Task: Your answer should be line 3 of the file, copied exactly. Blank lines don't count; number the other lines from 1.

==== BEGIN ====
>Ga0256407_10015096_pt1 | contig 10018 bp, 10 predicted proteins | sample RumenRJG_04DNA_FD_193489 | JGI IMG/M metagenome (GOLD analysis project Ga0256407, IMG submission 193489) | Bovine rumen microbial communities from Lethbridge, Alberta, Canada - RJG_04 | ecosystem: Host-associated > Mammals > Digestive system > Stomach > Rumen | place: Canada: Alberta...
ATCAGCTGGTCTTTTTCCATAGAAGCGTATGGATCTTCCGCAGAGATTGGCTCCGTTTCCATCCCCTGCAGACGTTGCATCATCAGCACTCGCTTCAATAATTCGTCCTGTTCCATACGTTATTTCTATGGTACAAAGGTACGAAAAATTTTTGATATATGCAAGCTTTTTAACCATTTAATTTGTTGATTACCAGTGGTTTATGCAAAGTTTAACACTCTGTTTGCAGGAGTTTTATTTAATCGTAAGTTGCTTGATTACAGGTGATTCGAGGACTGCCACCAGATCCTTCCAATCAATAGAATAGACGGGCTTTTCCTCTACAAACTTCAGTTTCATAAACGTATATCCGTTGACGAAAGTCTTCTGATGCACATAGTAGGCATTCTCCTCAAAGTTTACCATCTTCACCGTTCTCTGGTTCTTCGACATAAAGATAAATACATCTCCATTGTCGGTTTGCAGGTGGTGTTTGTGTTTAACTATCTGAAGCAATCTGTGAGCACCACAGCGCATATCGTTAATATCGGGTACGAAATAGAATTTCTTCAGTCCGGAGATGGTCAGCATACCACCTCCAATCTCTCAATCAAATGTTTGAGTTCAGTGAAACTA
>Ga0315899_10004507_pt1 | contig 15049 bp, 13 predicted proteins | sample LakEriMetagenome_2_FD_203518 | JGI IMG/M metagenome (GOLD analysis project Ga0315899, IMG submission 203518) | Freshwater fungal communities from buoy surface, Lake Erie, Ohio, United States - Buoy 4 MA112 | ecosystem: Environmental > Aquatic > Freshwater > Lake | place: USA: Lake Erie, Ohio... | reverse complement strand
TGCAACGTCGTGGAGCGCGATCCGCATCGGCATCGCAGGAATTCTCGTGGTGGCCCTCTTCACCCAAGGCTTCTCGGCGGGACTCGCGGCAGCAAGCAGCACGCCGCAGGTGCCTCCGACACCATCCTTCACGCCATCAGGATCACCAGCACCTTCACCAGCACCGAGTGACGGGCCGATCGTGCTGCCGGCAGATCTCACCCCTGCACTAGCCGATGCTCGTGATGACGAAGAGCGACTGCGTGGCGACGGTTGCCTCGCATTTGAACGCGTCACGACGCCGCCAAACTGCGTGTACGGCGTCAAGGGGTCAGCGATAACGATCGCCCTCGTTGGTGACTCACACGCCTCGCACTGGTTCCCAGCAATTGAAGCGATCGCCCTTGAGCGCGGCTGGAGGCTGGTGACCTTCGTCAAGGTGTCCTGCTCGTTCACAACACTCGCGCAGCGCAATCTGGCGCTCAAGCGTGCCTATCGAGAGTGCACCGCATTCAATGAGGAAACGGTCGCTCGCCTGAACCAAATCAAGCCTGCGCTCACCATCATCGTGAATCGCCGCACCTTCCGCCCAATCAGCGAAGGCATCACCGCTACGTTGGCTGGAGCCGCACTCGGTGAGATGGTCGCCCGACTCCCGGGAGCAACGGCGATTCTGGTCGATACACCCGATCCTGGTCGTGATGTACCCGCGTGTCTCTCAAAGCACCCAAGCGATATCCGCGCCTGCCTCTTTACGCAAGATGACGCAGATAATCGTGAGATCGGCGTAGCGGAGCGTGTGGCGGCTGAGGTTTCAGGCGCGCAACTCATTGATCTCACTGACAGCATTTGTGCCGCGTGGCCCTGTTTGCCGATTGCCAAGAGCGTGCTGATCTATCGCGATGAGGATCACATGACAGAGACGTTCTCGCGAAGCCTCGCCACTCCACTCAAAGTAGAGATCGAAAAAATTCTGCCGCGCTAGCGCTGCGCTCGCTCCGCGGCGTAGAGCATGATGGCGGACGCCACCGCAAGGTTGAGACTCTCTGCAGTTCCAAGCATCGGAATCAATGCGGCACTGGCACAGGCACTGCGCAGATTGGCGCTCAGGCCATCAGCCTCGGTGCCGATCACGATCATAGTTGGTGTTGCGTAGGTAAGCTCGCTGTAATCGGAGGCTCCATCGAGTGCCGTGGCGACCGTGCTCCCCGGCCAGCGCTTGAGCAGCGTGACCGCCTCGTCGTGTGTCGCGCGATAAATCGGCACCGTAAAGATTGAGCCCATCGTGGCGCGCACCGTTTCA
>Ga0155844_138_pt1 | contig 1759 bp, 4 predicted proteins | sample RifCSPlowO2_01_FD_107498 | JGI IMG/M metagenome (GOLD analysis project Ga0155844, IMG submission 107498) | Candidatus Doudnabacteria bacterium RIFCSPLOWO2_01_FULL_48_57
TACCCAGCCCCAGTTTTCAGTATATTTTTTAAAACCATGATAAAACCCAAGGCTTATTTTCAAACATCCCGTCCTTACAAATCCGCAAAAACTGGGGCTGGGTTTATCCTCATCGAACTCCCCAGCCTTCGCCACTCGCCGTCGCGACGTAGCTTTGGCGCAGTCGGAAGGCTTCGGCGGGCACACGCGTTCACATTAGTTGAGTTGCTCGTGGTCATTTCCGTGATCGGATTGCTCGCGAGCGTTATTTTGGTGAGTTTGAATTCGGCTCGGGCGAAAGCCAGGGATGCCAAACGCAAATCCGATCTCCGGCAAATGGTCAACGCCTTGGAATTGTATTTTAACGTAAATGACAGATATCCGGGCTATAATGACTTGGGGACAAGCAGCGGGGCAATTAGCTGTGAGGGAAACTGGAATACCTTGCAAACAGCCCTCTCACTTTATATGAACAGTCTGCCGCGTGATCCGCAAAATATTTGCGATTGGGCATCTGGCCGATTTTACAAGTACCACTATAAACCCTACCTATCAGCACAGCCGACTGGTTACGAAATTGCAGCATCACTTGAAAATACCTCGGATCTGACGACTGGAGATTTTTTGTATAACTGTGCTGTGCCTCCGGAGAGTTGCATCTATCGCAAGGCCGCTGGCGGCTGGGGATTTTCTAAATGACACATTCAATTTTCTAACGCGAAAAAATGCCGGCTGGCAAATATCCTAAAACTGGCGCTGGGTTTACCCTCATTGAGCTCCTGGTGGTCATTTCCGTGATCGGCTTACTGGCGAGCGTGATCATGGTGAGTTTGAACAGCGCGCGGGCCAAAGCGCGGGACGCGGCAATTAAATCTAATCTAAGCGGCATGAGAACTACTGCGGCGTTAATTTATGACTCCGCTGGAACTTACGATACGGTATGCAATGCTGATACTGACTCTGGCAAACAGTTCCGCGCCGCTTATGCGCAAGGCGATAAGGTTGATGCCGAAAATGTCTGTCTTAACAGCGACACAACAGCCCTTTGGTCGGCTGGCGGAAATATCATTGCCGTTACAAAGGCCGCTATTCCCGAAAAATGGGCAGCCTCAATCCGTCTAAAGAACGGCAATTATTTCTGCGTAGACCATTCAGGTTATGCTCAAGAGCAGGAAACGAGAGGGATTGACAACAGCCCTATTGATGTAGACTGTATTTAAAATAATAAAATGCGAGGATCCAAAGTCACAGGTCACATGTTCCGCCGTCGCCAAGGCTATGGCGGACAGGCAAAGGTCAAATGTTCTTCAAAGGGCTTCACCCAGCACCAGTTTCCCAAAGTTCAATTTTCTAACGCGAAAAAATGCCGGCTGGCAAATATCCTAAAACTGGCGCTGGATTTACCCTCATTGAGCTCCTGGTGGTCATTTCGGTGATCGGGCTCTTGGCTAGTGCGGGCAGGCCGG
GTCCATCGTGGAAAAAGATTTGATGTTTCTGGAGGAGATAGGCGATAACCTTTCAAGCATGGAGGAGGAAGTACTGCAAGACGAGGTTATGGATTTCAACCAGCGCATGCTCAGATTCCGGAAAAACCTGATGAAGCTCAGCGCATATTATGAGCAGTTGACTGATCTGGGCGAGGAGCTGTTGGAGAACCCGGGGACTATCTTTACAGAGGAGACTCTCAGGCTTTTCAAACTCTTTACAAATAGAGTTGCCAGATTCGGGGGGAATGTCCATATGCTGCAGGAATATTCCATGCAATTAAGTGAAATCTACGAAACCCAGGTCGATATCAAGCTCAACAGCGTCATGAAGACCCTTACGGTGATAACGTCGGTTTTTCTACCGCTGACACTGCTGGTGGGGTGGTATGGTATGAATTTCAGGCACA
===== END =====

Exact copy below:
>Ga0315899_10004507_pt1 | contig 15049 bp, 13 predicted proteins | sample LakEriMetagenome_2_FD_203518 | JGI IMG/M metagenome (GOLD analysis project Ga0315899, IMG submission 203518) | Freshwater fungal communities from buoy surface, Lake Erie, Ohio, United States - Buoy 4 MA112 | ecosystem: Environmental > Aquatic > Freshwater > Lake | place: USA: Lake Erie, Ohio... | reverse complement strand